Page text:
I think our Scouts often do the best job of telling the story of how Scouting benefits today’s young people. However, sometimes it’s difficult to get them to sit still long enough to pull those thoughts together.
I enjoyed reading one Scout Mom’s account of how she quizzed her son about what Scouting has done for him. It was a somewhat drawn-out conversation, as he had just returned from a weekend campout and was a bit sleep-deprived, but here are some excerpts from her conversation with her son, a senior patrol leader in Abington, Mass.:
- “Scouting has given me confidence in myself. I’m not afraid to at least give something a try.”
- “I’m not nervous to get up and talk in front of people anymore.”
- “I know more about first aid and to look for red flags for a stroke or a heart attack.”
- “I like helping others. It keeps me busy and out of trouble.”
- “I have built lasting friendships. I don’t think I would have the close friends that I have now.”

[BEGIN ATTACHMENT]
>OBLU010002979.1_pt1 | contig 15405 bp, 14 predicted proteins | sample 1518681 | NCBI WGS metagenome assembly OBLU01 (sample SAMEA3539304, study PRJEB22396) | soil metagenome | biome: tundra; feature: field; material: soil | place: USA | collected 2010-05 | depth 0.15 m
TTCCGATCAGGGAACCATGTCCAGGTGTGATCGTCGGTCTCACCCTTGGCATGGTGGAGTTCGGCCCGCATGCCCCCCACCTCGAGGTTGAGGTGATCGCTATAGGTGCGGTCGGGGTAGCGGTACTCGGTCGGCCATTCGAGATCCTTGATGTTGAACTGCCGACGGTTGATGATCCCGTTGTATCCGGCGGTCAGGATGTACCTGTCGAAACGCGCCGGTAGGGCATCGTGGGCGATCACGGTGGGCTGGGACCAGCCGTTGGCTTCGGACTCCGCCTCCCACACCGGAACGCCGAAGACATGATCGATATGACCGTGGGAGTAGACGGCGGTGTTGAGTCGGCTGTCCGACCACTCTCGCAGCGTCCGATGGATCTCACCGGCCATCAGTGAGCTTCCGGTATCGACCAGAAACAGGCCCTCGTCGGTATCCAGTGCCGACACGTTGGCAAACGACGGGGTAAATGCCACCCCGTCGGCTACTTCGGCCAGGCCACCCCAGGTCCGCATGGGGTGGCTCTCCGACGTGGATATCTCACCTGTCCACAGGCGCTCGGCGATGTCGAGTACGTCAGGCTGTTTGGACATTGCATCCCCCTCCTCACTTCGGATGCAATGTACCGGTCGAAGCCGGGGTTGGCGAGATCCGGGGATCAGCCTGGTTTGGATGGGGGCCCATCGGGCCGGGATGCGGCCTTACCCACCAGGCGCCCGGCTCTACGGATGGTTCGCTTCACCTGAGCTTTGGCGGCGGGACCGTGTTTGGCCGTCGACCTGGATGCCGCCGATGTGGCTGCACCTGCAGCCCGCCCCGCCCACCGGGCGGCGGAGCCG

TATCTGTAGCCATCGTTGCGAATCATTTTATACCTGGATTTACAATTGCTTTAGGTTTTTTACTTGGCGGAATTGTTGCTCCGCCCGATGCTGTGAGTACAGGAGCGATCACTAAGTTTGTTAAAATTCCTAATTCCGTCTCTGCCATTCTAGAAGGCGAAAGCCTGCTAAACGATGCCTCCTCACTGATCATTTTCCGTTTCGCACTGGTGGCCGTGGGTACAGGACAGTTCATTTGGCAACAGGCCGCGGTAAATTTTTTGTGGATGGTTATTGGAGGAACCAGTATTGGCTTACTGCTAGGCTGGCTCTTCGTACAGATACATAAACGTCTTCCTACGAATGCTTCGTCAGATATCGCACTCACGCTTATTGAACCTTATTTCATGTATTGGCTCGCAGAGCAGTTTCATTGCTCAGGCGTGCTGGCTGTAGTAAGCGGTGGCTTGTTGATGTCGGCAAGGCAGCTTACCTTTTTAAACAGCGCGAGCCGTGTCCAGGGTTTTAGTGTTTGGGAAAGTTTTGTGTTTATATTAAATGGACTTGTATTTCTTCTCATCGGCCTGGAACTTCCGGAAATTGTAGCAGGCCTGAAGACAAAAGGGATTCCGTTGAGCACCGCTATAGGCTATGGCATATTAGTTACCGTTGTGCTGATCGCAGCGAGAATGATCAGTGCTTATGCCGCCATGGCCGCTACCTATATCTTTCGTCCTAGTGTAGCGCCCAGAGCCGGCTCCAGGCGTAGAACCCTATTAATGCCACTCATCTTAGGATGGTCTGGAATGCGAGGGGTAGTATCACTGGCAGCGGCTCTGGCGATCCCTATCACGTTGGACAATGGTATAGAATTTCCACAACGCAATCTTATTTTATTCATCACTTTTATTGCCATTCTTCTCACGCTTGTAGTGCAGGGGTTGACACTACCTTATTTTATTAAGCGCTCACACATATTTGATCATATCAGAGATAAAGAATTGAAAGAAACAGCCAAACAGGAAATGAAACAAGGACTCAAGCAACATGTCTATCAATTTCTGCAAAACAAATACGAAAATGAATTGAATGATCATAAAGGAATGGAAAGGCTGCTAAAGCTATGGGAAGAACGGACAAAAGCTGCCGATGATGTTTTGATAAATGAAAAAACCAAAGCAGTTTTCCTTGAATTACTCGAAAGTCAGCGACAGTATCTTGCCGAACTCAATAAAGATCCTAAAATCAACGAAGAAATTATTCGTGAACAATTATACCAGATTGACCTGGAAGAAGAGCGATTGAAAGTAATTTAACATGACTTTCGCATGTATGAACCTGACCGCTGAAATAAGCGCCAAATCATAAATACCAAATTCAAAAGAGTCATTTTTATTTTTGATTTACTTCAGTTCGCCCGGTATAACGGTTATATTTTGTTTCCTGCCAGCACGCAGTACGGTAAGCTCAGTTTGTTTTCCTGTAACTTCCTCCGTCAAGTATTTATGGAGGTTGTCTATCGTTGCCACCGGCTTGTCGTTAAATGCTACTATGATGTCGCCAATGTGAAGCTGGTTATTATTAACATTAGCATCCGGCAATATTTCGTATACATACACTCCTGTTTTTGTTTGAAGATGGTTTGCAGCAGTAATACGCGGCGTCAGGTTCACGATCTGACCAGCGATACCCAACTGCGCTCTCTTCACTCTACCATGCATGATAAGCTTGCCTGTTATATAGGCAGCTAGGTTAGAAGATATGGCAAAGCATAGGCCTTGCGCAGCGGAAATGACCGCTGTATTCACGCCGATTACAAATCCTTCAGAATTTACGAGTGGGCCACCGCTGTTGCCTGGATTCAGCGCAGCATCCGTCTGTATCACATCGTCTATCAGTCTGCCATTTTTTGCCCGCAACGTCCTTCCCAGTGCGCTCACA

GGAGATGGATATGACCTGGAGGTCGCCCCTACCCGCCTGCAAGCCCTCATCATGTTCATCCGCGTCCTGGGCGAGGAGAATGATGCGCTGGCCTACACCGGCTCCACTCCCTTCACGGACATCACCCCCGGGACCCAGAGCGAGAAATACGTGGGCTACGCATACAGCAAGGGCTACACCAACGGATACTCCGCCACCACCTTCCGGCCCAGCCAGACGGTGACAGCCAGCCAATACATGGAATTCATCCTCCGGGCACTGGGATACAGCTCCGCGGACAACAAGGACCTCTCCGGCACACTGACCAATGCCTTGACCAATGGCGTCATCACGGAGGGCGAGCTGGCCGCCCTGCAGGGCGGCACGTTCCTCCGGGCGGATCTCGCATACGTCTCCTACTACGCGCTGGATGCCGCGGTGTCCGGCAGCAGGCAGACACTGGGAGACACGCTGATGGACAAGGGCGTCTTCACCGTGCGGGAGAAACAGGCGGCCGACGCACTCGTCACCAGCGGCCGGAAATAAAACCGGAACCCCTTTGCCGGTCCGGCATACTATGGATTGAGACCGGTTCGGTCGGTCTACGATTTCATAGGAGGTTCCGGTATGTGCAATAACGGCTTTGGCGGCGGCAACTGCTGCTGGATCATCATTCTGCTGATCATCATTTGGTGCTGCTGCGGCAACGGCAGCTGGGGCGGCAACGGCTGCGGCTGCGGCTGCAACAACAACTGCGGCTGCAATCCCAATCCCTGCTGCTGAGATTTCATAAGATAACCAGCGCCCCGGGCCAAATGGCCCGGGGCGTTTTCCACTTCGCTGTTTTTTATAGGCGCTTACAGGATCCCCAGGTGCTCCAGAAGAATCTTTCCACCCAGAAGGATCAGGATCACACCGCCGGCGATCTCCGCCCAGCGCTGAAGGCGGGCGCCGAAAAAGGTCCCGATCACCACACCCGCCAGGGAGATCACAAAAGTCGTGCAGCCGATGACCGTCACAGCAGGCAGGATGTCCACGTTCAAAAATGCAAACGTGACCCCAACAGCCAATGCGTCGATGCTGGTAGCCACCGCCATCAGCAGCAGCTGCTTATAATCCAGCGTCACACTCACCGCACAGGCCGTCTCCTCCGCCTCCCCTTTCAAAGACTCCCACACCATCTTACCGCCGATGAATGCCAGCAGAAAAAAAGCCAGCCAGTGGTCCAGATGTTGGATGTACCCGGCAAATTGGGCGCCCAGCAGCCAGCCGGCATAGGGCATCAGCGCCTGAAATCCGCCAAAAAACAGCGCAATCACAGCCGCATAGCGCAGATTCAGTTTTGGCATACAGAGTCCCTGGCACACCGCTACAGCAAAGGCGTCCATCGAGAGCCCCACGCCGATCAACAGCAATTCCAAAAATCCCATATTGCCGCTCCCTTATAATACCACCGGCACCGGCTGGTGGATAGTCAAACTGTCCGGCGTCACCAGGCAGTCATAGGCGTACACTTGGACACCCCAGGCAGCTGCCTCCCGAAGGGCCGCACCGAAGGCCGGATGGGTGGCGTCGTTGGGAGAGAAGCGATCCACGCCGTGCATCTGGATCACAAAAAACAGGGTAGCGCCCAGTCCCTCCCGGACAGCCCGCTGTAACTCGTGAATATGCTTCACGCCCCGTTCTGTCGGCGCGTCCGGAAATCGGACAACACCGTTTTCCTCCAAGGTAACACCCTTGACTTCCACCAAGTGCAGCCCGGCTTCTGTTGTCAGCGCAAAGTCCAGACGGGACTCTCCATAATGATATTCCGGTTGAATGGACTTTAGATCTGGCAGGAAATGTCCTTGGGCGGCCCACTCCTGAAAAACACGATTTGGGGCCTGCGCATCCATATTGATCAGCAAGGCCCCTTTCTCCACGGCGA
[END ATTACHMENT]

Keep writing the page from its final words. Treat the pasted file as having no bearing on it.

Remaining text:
- “Now that I’m working on my Eagle, if I suddenly gave this up, right now, to me it would be the biggest failure of my life.”
If asked, would most of your Scouts give you those kinds of answers?
If not, then take a look at your programs. Reflect on whether the Scouting experiences you provide can produce the kind of thinking among your members that this Scout shared with his mom.
Determine if you are giving your Scouts the skills necessary to be prepared for life’s challenges — and if they are having fun along the way. A first-person account like this one is a sound testimonial that this unit’s program is working, delivering a quality Scouting experience and providing memories that will last a lifetime.